There’s a few other pictures form the museum below.
Posted in Archaeology, First Nations, Northwest Coast, Technology, Vancouver Island
Tagged Archaeology, artifacts, canoes, Coast Salish, Helen Point, mauls, Mayne Island, museums, Salish, Salish Sea, Woodworking
Inside of Cave near Tumbler Ridge with members of Saulteau First Nation. Source: Mark Hume, Globe and Mail.
Tumbler Ridge is a small coal-mining town on the eastern flanks of the Rockies, where British Columbia starts to resemble Alberta. It’s not a million miles, in distance nor in generalized setting, from Fort St. John (map), where Charlie Lake Cave remains one of BC’s most significant archaeological sites. Charlie Lake Cave has radiocarbon dates of up to 10,500 years old (PDF), or possibly as old as 12,750 calendrical years or thereabouts. With interesting finds such as a basally-thinned projectile point reminiscent of a fluted point, and the deliberate burial of two ravens from the lower layers (PDF), combined with it’s location in the “ice free corridor” has made this site really significant for regional cultural history (PDF) as well as for larger issues in the peopling of the Americas debate. (And see the new introduction/context to the Raven paper by Driver here). The Cave was recently purchased by local First Nations, which is an interesting development with the goal of protection and developing a cultural tourism site.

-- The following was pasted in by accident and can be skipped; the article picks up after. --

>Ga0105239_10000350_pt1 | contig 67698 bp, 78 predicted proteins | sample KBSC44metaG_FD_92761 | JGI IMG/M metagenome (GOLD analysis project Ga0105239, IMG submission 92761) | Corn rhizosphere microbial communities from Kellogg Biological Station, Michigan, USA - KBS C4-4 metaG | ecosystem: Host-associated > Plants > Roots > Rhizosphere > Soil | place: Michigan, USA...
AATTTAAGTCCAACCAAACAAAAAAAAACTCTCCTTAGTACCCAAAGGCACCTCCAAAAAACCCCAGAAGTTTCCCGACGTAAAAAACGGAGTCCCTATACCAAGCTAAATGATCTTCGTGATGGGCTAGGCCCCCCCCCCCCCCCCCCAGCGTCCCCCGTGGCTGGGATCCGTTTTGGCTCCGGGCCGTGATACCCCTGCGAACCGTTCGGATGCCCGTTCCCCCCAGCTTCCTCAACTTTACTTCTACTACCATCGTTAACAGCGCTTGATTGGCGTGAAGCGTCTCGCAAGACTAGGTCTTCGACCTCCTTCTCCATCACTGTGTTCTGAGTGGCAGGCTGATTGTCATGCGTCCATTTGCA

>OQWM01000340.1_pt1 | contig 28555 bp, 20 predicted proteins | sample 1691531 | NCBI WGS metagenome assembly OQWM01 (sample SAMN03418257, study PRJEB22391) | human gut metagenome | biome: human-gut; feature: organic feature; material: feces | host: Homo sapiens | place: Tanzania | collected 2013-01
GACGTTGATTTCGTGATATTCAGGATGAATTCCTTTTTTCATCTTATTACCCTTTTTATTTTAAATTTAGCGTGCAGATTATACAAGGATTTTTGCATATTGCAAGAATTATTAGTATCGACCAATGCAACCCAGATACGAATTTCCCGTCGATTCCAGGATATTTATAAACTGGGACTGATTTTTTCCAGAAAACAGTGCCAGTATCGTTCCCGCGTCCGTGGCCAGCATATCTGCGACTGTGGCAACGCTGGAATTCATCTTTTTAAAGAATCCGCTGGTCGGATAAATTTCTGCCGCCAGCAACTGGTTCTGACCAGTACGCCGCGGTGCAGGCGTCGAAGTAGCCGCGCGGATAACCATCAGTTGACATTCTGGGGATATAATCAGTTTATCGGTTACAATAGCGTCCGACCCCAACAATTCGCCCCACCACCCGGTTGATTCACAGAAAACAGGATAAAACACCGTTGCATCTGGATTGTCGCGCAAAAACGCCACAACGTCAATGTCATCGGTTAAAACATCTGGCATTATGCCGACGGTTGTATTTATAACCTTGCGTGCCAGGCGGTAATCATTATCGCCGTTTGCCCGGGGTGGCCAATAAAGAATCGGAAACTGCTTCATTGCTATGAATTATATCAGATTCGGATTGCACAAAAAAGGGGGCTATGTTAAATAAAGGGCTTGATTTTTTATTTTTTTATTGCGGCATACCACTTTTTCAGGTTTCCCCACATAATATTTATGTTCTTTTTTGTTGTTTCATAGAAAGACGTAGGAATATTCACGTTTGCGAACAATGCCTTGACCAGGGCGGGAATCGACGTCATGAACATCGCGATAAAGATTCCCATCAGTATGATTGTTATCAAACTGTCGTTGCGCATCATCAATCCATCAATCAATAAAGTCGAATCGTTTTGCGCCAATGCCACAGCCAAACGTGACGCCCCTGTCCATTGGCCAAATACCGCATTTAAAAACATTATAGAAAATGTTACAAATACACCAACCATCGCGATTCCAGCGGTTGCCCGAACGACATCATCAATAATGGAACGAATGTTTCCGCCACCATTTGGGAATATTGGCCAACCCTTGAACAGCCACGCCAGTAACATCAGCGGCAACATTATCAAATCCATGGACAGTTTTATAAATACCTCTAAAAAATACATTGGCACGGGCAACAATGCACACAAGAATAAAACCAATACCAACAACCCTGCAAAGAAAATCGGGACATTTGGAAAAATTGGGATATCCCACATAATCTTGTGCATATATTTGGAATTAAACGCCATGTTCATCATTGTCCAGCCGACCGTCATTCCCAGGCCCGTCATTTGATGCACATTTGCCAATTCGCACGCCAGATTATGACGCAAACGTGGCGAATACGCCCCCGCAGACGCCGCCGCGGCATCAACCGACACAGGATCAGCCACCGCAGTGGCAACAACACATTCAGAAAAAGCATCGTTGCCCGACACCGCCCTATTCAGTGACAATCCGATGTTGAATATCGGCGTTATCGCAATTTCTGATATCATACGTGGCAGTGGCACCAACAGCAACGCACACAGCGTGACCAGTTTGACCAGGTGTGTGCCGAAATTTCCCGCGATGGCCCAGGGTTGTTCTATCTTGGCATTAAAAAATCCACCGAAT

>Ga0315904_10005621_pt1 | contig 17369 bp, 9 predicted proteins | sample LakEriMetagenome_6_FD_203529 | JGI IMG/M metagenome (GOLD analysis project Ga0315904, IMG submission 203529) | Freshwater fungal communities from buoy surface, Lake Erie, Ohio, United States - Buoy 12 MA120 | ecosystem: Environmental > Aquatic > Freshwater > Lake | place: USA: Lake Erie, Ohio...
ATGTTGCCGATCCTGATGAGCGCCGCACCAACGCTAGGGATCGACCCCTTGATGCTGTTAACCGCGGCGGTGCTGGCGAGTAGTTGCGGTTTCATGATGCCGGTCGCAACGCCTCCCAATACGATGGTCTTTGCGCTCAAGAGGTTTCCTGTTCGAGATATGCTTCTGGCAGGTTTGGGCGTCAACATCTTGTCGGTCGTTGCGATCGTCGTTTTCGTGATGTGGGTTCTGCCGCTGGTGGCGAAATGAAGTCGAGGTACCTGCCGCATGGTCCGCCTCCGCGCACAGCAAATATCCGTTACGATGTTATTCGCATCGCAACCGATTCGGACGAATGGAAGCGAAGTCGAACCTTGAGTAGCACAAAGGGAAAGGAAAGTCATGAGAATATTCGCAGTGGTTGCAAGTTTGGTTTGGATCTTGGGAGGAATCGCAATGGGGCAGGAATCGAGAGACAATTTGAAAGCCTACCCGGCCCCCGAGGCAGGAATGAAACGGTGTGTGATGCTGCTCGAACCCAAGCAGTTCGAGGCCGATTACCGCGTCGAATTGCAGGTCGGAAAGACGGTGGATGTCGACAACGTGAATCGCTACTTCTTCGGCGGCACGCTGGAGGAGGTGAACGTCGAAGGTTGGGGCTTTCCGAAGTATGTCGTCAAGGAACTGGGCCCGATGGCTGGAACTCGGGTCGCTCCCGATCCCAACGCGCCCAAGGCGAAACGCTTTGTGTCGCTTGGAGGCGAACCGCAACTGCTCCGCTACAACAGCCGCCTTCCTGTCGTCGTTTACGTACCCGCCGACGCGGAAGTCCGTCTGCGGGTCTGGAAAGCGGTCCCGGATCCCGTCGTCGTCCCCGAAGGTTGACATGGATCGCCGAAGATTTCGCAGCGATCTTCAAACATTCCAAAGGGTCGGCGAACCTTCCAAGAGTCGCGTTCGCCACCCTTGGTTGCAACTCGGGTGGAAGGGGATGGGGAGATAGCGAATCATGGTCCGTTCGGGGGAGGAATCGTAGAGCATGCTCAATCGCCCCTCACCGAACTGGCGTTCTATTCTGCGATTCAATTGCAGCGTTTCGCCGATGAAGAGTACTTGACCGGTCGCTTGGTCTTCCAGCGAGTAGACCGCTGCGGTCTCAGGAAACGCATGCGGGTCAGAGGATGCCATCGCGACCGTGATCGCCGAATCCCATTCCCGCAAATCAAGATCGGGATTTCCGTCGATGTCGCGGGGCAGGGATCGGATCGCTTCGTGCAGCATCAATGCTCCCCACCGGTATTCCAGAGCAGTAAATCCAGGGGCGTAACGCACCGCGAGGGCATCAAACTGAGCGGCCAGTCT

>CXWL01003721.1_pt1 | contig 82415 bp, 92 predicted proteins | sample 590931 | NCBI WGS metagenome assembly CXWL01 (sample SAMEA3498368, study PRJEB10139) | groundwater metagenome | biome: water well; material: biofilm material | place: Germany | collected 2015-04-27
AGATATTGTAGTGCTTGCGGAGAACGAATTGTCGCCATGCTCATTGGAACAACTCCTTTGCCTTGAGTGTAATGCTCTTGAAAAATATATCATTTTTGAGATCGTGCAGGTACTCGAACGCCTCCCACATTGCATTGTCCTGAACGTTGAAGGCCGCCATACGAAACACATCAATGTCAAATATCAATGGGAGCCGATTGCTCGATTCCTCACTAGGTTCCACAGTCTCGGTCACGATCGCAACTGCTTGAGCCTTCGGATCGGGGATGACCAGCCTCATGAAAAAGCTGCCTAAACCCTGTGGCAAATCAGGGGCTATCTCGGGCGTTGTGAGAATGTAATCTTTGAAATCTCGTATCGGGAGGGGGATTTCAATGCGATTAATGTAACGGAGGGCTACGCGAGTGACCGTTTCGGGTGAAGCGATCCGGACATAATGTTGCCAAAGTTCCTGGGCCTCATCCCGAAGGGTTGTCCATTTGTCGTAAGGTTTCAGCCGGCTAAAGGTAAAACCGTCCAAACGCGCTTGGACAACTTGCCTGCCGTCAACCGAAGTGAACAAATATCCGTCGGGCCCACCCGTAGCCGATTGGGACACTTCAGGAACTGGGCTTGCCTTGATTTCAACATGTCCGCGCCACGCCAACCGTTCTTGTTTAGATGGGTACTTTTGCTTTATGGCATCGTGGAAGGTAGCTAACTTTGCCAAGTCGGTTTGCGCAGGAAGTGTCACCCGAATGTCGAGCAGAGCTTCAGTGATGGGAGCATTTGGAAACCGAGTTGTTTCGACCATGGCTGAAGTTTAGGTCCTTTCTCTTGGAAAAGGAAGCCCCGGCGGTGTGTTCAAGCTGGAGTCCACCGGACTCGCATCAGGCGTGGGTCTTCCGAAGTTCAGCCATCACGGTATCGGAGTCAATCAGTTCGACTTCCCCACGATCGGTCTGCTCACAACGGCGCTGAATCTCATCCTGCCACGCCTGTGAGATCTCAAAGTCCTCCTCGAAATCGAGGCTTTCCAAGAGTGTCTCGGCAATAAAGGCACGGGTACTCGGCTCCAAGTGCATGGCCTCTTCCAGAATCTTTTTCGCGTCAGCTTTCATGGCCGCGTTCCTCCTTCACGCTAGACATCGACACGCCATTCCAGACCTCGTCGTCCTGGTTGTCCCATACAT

Anyway, this post is not actually about Charlie Lake Cave, just to introduce the archaeological potential of caves in this general part of the province, a potential that is not really been realized yet. It’s cool then to see pictures of a newly discovered cave with some superficial archaeological findings near Tumbler Ridge, as pictured above and outlined in this good article by Mark Hume in the Globe and Mail.
Posted in Archaeology, Cultural Resource Management, Northwest Interior, Uncategorized
Tagged Archaeology, caves, Charlie Lake Cave, clovis, Fort St. John, pleistocene, Saulteau, Saulteau First Nation, Tumbler Ridge
If someone out there in webland makes a link to my blog, and then someone else clicks on that link, I might be able to tell which site is referring to me. Sometimes this leads to unexpected discoveries. One of these incoming links is a query to an artifact collecting forum (boo) from a collector in southern California, who found the above small sculpture in Chumash territory. As is so common in the collector world, there is no other contextual information about this piece, which to my eye, appears to be an early historic Haida carving in argillite. Knowledgeable readers may wish to weigh in below in the comments section about the motifs and provenance of this sculpture – there are more fairly low-quality pictures here. How it made its way to the Santa Barbara area is anyone’s guess, it may have been a simple curio bought by a tourist, or it may be a now-lost bit of evocative human history like the one I suggested here for Haida argillite found on San Juan Island.
Posted in Archaeology, California, Cultural Resource Management, Haida Gwaii, history, Northwest Coast
Tagged Archaeology, argillite, art, british columbia, California, Chumash, collecting, Haida, Haida Gwaii, pothunting, sculpture